• the time of the year at which access to an aquatics facility is possible
  • the importance of encouraging maximum participation in vigorous activity should be considered during cold weather or when a class is conducted during the early morning



Organisation planning

Developing the school plan for physical education

Planning for physical education should:

  • Create a common understanding of physical education
  • Aim to utilise fully the interests and expertise of the teaching staff
  • Provide real help to the teacher
  • Involve an examination of the facilities and resources available to the school
  • Contribute to the overall school plan which will be reviewed by the board of management
  • Determine how the school intends to phase in the induction of the new programme
  • Involve review and evaluation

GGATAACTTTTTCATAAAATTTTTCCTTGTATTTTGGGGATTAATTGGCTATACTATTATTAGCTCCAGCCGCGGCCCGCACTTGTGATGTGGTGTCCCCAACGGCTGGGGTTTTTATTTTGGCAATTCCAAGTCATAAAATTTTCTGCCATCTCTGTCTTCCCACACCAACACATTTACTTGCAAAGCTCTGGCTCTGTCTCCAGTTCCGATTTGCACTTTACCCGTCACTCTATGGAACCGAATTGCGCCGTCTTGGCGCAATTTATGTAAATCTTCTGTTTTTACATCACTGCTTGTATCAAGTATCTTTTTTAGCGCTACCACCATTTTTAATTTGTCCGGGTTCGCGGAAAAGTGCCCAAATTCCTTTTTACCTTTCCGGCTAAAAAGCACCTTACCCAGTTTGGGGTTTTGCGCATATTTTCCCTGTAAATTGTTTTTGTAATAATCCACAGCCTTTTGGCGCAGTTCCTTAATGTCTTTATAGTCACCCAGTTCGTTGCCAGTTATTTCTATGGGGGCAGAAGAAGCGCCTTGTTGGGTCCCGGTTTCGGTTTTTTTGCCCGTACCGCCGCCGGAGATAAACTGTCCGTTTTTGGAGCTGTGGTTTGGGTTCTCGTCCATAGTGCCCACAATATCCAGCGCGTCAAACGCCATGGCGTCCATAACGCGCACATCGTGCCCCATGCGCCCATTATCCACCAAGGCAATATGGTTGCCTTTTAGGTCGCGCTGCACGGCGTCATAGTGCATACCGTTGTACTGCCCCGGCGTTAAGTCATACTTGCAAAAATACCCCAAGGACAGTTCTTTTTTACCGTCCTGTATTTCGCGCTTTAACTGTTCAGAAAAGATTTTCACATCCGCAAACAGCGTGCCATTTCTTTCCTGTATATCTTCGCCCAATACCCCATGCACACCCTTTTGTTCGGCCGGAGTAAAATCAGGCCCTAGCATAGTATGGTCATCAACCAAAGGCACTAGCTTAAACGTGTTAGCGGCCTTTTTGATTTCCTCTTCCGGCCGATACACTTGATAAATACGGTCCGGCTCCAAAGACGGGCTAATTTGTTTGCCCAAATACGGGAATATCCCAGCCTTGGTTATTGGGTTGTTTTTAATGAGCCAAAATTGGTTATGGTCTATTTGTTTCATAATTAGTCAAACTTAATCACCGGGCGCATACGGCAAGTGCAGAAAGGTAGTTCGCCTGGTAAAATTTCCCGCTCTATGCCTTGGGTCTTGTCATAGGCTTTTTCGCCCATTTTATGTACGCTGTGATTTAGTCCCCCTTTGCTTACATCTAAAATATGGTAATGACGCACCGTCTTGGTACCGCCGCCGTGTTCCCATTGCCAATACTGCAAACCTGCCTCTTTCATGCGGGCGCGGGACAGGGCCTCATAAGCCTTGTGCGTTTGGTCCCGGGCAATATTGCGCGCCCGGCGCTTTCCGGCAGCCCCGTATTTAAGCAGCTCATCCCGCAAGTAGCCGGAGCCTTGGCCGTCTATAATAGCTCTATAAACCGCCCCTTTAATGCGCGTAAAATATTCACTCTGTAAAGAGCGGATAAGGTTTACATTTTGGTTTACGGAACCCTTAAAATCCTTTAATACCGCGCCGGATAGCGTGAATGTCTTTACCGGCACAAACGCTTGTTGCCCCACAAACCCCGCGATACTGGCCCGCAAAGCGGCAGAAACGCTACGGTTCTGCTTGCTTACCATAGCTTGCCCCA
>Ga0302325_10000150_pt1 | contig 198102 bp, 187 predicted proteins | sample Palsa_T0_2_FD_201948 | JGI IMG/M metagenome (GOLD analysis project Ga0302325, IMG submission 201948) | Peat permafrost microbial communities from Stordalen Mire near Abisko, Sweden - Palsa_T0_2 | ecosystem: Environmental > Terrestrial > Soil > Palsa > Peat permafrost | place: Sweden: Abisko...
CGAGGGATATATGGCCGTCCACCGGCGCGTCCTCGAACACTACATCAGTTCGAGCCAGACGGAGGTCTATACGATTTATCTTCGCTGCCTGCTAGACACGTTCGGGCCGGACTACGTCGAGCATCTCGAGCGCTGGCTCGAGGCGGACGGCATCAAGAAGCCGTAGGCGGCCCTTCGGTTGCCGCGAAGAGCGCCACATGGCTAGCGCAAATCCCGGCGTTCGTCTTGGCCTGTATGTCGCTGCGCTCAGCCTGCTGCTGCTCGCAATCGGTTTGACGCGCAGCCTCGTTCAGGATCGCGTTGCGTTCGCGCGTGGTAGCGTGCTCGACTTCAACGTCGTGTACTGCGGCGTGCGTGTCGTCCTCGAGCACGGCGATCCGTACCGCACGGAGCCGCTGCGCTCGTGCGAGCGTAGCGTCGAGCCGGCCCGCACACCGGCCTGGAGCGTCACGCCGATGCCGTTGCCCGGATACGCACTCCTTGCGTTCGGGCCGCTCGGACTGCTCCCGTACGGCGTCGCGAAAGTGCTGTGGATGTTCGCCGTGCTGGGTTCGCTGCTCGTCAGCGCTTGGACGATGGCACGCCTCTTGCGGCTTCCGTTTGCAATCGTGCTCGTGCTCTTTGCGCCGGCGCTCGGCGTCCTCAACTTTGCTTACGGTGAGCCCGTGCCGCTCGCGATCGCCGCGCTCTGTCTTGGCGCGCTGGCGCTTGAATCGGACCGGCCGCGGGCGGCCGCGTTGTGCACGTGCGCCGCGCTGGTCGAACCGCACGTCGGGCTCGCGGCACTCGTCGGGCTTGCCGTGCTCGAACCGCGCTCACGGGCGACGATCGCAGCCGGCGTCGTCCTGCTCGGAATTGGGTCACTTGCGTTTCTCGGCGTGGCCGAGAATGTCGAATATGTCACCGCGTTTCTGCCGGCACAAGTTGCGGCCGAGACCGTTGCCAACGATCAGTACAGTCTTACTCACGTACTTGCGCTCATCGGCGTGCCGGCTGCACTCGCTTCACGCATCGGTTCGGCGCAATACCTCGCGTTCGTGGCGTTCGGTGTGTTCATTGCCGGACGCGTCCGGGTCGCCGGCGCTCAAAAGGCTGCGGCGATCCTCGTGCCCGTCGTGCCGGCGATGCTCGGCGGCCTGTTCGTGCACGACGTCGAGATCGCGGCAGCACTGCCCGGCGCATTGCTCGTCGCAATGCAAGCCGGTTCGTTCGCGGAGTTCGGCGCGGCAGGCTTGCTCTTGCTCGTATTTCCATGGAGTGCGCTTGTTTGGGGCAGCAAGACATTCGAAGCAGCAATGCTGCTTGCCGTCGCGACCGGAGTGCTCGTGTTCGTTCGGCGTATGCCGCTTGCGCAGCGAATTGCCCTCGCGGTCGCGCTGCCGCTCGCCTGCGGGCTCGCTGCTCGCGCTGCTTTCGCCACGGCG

• Involve communication between teachers, parents and the board of management
  • Determine the roles of the principal and the teacher in the planning and implementation of the programme

A prompt document to assist schools in developing their school plan for PE is provided below


Organising and managing support for the physical education programme

The following support should be considered by schools when planning for physical education:

  • Support of parents: Support of parents for the programme should be sought so that children derive maximum benefit from physical education. Parents with particular experience in the area of physical education should be encouraged to assist when specific opportunities arise.